Glenn Hall couldn’t stop pacing. Last week, during the first semifinal of the Maitland & Port Stephens Toyota Pro at Merewether Beach, two hours North of Sydney, spectators packed the contest area. But Hall was 100 yards up the beach. Alone. Staring out from underneath his black trucker hat and sunglasses, he had his gaze locked on the ocean and surfer Matt Wilkinson. When the commentator called out Wilkinson’s first score, 9.77, Hall pumped his fist. He kept pacing.
“I definitely get more nervous when Wilko is in a heat than when I was surfing in one,” Hall admits.
The last time Hall, 34, donned a rashguard jersey was less than four months ago, during the Billabong Pipeline Masters, when he lost to Adriano De Souza, the eventual world champion, in Round 3. But five days earlier, there had been more on Hall’s mind than his own result and the risk of not re-qualifying for the World Surf League Championship Tour (CT). He was focused on Wilkinson: making sure he had the right board for his Round 2 heat against Adam Melling and consulting which spot on the reef offered the best waves. Hall wasn’t simply offering the advice as Wilkinson’s friend and fellow CT competitor. He was Wilkinson’s coach.
in Newport Beach, California. Each year when the tour arrived for its final stop on Oahu Wilkinson was often on the precipice of relegation to the QS.
Growing up one beachside town apart from Wilkinson in New South Wales, Australia, Hall had seen his “good mate” squander his chances to contend on the tour too often. So during the holidays in 2014, Hall implored Wilkinson the same way he had on several occasions.
“It is time to start achieving what I think you can achieve,” Hall told him. “It’s time to pull it together and finish a year where you look back and are satisfied that you gave it your all.”
This time Wilkinson heeded the advice. He agreed to a somewhat bizarre, but necessary arrangement. He hired Hall.
“I think Glenn Hall is a natural coach,” Ian Cairns, a surf coach and founder of the Association of Surfing Professionals, says. “He has heaps of surfing knowledge and has the ability to be friendly with most people. I’m not sure many other guys could have handled that situation with Wilko.”
Cairns has an appreciation for Hall’s attempt at balancing competition and coaching. In 1981, Cairns’ last year on the World Tour, he assisted Shaun Tomson and received 10% of his winnings. Still, the relationship was fairly informal. Professional surf coaches at the time were nonexistent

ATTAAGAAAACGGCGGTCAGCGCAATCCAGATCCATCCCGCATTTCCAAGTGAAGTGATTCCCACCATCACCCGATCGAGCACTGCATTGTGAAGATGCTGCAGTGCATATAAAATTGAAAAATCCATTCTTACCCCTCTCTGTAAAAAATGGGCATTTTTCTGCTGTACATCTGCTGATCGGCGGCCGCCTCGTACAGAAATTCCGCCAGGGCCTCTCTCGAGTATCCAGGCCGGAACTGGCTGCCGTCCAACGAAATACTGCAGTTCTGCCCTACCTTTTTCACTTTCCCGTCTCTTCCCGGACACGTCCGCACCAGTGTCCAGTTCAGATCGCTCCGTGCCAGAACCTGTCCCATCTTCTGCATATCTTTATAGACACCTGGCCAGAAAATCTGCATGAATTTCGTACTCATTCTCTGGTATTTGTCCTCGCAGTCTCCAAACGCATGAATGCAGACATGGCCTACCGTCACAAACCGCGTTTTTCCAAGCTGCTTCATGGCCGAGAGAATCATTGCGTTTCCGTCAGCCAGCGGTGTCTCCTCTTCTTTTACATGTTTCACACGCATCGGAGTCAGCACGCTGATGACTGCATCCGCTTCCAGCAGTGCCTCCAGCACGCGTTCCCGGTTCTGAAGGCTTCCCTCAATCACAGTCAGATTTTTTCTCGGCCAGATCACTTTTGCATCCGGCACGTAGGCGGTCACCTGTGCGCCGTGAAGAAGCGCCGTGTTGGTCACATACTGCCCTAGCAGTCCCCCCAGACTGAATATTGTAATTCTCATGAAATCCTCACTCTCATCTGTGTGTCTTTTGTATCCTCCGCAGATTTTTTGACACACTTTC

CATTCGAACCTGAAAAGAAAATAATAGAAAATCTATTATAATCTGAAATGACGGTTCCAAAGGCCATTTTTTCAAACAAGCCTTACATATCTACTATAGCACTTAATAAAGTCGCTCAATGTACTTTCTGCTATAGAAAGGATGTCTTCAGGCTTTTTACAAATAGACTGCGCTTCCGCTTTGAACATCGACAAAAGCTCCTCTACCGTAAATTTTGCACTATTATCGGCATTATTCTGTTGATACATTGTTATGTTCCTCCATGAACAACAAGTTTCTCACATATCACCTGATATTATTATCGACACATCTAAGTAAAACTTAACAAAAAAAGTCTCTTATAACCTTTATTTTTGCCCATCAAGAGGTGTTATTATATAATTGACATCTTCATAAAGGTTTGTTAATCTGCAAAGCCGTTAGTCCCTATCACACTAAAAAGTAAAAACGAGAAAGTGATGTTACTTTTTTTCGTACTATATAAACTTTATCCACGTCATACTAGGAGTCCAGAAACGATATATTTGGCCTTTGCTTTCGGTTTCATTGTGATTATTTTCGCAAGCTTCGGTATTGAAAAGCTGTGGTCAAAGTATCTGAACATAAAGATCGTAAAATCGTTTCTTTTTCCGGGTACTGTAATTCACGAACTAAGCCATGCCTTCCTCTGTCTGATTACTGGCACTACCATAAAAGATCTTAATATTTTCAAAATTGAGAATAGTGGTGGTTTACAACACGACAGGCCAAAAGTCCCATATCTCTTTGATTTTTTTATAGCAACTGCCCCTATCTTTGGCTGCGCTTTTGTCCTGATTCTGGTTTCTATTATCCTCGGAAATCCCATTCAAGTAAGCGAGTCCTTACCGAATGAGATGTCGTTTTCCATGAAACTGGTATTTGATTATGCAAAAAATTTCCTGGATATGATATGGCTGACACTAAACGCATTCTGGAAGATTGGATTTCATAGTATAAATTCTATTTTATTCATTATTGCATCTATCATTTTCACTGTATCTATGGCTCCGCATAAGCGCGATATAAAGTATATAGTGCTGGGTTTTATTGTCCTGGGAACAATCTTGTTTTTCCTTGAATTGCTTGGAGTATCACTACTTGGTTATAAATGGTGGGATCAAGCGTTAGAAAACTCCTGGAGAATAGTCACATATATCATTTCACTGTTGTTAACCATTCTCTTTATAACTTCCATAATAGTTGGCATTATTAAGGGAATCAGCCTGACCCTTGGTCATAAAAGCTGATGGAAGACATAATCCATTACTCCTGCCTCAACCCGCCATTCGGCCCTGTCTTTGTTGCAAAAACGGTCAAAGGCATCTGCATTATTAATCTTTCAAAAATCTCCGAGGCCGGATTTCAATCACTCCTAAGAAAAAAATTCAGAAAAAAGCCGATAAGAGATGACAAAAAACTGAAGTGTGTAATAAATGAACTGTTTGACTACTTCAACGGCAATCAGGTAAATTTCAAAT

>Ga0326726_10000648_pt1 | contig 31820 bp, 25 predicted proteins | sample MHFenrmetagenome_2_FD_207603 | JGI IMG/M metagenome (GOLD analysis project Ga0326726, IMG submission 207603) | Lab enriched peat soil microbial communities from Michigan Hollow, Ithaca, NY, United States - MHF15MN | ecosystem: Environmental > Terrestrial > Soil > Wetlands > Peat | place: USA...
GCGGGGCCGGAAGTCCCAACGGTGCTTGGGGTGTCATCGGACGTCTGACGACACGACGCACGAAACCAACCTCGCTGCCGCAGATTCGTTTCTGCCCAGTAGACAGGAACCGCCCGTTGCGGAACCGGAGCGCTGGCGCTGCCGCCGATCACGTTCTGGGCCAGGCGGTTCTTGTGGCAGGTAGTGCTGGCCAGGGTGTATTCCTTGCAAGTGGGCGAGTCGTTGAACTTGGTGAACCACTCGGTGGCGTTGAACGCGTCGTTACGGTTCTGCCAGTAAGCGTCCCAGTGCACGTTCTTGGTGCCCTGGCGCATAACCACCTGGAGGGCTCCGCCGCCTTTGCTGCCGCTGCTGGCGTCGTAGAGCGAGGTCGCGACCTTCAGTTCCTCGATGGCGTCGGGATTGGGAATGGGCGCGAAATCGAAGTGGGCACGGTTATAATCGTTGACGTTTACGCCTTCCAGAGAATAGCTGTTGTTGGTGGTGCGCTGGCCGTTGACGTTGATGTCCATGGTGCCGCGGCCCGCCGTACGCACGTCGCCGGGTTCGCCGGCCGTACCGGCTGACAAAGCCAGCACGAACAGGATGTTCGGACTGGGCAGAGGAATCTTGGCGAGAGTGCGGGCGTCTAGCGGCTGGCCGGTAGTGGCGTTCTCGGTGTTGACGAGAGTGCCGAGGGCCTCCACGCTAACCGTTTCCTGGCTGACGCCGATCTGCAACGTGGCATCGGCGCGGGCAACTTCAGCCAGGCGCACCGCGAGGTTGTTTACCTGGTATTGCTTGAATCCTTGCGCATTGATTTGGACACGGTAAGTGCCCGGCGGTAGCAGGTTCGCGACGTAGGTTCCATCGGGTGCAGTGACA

“We just surfed,” Peter Townend, the 1976 World Surfing Champion, says of the era. “We coached ourselves.”
That has changed. While surfing is often depicted as an individual pursuit, over the past 10 years, as contest prize money has increased along with an emphasis on training and nutrition, there has also been an influx in surf coaching. Hall cites Mick Fanning and Phil McNamara, who started coaching Fanning when the latter was a teenager, with bringing coaching to the fore in surfing’s top ranks.
“I think Mick was a big part of introducing more professionalism in surfing,” Hall says. “When he came back from his injury [a torn hamstring] and won his first title [in 2007] everyone was pretty amazed. He was so focused and dedicated. It set a new boundary. A lot of people took his preparation and effort into account and it’s snowballed from there.”
Perhaps that’s why several former top pros are in evidence at CT events, albeit on the sand instead of the in the water.
Former World No. 2 Luke Egan helped propel Joel Parkinson to the world title in 2012. Brad Gerlach has coached Conner Coffin during his ascent to the Top 34. Chris Gallagher recently started advising Jordy Smith and will coach him during the CT events in Australia. On the women’s side, Mike Parsons coaches Lakey Peterson on a full-time basis, and Shane Beschen has worked closely with Carissa Moore, the three-time and reigning World Champion. Given the variety and complexity of the surf breaks on the tours, success is often correlated with experience and makes the role of surf coach more akin to Mr. Miyagi than Vince Lombardi.
“It is much more of a subtle job than, say, a football coach where they're yelling and blowing whistles,” Beschen, the High Performance Surf Coach for Red Bull, says. “It's all about building confidence and decision making.”